Port McNeill council held a public consultation meeting on the evening of June 24, where the Annual Report for 2018 was presented.
With only one councillor, Shelley Downey, re-elected from the previous council, the new councillors and mayor were limited to reporting on the outcomes of their predecessors. However, Mayor Gaby Wickstrom, commenting in her written remarks, noted how well everyone on council had come together as a team.
In his report, Chief Administrative Officer (CAO) Pete Nelson-Smith mentioned that the year had seen significant changes in staff as well, including his own appointment as CAO.
Nelson-Smith pointed to the many successful projects taken on during 2018, including the continued focus on containing and directing surface water runoff.
The Public Works Department completed their town-wide storm water assessment and mapping and the report will be used to identify and prioritize future upgrades to the system.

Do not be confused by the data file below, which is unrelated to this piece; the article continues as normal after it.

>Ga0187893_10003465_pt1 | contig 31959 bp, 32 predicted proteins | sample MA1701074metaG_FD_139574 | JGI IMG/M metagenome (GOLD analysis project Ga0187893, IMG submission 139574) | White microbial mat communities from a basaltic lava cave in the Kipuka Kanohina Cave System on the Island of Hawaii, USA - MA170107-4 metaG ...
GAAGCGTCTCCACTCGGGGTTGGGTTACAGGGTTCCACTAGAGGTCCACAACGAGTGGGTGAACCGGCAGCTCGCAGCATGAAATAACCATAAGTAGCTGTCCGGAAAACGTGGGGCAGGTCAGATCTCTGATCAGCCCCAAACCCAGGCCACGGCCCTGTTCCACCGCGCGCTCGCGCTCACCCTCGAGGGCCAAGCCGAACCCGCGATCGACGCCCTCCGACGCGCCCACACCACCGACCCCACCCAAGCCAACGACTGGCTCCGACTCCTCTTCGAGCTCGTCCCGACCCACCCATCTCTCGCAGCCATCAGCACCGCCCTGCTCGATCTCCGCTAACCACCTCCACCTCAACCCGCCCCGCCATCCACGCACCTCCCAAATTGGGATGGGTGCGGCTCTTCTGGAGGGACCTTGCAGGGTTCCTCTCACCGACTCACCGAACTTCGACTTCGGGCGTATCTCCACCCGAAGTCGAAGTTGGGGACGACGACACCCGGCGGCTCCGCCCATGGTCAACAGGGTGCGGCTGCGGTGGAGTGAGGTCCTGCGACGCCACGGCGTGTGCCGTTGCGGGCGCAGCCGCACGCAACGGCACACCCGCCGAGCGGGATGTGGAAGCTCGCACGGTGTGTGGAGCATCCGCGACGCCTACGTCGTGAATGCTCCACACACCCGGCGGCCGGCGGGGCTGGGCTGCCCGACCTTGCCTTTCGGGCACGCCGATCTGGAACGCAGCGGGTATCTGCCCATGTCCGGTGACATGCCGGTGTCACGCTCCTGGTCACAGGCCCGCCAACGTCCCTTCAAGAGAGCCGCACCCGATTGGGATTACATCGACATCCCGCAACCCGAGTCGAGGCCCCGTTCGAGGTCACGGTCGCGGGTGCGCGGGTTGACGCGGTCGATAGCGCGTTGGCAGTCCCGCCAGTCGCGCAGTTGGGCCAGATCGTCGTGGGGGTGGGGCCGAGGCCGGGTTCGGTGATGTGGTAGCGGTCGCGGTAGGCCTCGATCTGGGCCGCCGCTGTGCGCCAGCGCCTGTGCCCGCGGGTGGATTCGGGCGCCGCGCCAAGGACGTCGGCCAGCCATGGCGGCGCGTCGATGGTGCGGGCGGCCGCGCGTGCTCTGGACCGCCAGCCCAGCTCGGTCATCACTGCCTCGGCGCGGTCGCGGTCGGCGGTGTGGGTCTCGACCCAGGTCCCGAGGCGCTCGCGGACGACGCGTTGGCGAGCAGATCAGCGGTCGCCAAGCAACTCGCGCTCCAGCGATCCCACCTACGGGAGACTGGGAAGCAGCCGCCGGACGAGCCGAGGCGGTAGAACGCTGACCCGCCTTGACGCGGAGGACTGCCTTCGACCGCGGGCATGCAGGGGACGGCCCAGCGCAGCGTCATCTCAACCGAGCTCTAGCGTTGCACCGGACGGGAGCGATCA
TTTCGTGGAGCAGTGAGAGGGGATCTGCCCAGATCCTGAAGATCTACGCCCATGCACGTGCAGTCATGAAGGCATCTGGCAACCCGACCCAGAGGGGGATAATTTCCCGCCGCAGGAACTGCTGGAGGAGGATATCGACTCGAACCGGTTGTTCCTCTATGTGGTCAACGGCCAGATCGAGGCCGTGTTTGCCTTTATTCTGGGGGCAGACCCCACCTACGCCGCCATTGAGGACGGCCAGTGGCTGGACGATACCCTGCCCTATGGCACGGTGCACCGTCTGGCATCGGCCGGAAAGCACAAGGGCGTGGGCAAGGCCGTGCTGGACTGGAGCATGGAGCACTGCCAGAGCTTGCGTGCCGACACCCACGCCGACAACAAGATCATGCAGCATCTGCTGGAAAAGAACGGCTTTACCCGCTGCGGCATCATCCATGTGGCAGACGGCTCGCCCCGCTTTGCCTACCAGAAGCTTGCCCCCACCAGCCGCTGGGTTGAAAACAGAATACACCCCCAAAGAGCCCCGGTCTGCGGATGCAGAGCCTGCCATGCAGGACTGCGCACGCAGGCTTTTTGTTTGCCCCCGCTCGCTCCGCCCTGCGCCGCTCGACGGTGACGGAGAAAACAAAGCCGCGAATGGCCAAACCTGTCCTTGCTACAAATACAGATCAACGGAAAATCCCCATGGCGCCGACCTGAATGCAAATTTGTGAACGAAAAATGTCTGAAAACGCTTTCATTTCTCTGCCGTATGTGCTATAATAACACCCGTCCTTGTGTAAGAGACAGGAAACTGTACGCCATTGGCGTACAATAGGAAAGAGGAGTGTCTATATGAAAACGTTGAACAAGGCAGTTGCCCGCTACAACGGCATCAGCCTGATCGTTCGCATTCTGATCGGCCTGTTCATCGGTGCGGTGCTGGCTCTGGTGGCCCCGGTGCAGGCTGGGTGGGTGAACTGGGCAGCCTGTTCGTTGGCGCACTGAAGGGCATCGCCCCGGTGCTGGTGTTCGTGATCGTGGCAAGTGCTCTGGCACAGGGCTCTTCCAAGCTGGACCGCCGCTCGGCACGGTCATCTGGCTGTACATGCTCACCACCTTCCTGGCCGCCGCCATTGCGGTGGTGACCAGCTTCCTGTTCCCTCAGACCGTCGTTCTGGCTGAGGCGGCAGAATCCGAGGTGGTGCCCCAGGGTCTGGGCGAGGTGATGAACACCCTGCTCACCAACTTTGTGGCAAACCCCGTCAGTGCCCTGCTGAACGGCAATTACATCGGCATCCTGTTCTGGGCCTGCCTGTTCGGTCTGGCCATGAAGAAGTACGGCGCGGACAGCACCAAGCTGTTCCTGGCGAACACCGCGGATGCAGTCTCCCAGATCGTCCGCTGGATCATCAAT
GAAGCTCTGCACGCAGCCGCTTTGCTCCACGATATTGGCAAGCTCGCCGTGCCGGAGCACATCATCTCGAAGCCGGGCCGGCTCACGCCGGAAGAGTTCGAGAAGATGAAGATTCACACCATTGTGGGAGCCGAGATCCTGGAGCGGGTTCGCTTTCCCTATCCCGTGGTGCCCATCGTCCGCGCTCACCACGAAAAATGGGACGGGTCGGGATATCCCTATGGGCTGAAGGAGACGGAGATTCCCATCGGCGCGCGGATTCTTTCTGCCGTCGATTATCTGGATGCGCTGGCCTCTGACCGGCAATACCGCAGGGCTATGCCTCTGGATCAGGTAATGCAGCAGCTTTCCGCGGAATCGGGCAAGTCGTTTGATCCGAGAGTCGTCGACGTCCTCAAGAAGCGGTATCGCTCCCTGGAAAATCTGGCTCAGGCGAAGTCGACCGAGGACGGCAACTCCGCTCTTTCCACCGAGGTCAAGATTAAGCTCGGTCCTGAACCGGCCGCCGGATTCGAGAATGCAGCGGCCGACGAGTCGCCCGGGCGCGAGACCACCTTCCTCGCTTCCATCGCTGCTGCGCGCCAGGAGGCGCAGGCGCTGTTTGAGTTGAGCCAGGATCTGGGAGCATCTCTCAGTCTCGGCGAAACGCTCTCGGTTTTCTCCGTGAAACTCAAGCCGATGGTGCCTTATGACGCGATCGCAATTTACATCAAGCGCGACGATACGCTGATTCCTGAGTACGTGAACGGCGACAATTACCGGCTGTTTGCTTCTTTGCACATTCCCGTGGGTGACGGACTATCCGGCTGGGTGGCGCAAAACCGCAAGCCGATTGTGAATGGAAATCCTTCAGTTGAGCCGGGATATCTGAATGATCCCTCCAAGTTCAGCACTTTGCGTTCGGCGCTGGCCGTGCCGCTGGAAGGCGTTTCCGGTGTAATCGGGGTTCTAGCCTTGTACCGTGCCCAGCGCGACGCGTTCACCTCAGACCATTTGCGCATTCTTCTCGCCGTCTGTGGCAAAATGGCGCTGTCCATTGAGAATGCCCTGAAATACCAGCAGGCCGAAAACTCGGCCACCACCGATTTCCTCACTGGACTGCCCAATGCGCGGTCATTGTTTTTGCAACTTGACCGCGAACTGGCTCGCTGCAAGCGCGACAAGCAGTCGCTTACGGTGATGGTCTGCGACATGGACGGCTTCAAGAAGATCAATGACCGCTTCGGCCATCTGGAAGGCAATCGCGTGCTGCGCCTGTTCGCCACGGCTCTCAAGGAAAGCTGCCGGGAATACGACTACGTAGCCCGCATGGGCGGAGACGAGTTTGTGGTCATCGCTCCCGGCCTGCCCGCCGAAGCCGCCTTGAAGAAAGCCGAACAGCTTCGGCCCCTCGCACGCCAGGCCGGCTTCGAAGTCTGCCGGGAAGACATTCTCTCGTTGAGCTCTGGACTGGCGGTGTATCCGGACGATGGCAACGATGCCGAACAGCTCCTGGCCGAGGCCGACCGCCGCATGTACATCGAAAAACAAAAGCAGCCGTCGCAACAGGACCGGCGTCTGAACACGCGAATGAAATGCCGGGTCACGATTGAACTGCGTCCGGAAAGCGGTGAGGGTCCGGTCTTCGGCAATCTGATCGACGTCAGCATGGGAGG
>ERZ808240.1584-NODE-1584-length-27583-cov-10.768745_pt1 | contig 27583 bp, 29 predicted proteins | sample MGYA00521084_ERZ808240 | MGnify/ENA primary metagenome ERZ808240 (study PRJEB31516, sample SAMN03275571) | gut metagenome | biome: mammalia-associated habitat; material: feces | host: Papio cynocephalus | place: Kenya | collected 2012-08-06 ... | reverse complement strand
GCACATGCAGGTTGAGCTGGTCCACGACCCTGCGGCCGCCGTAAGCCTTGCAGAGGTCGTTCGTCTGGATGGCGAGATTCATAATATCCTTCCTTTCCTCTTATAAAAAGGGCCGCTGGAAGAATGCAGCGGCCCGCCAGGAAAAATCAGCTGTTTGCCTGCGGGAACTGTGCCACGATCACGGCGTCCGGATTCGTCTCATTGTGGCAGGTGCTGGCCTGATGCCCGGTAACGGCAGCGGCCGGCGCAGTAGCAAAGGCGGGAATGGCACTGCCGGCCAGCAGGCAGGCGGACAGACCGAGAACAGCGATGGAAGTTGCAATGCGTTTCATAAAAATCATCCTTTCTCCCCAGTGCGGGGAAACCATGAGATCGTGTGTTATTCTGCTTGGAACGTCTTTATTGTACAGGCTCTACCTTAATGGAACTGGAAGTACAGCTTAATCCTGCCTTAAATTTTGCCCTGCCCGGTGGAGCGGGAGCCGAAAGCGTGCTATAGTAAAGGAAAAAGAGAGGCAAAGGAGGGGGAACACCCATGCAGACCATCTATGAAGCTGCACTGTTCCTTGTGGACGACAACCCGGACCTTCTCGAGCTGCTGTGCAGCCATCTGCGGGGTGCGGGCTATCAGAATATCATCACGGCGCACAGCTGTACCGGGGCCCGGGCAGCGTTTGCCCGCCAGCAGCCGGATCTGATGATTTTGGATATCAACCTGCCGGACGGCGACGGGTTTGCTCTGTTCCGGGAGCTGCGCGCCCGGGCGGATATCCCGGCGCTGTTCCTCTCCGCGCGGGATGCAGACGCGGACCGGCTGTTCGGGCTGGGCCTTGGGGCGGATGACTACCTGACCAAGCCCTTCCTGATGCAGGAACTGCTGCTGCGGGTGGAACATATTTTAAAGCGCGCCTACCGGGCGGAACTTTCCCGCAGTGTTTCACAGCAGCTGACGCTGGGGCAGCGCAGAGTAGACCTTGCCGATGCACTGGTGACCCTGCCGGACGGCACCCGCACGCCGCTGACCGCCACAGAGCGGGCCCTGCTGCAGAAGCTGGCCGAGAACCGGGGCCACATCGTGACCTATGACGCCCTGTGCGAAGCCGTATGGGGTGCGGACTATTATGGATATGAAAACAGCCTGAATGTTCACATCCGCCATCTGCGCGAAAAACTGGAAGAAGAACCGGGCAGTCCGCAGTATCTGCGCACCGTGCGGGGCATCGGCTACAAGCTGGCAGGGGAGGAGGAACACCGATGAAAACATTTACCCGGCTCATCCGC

As part of those planned upgrades, the town has applied for a federal infrastructure grant of $6.5 million.
If the application is successful, the money will be used for the stabilization of the entire Beach Drive embankment.
An announcement on the outcome of that application is expected this fall.
In support of last year’s interface wildfire in Zeballos, Port McNeill Fire Rescue earned over $100,000 renting out department equipment and personnel to the province.
The money will be put towards the future purchase of new equipment.
Nelson-Smith confirmed the North Island Community Forest partnership (NICF) generated $3,170,844.00 in timber sales with the proceeds to be split amongst the NICF partners; Port Alice, Port Hardy and Port McNeill.
In addition to the volunteer fire department income and timber sales, Port McNeill was successful in obtaining nearly $160,000 in grants during 2018.
With the 2018 annual report presented and accepted, council will turn its focus forward towards several key objectives and goals including a long awaited update to the Official Community Plan and a five year strategic plan for the town.
– Bill McQuarrie article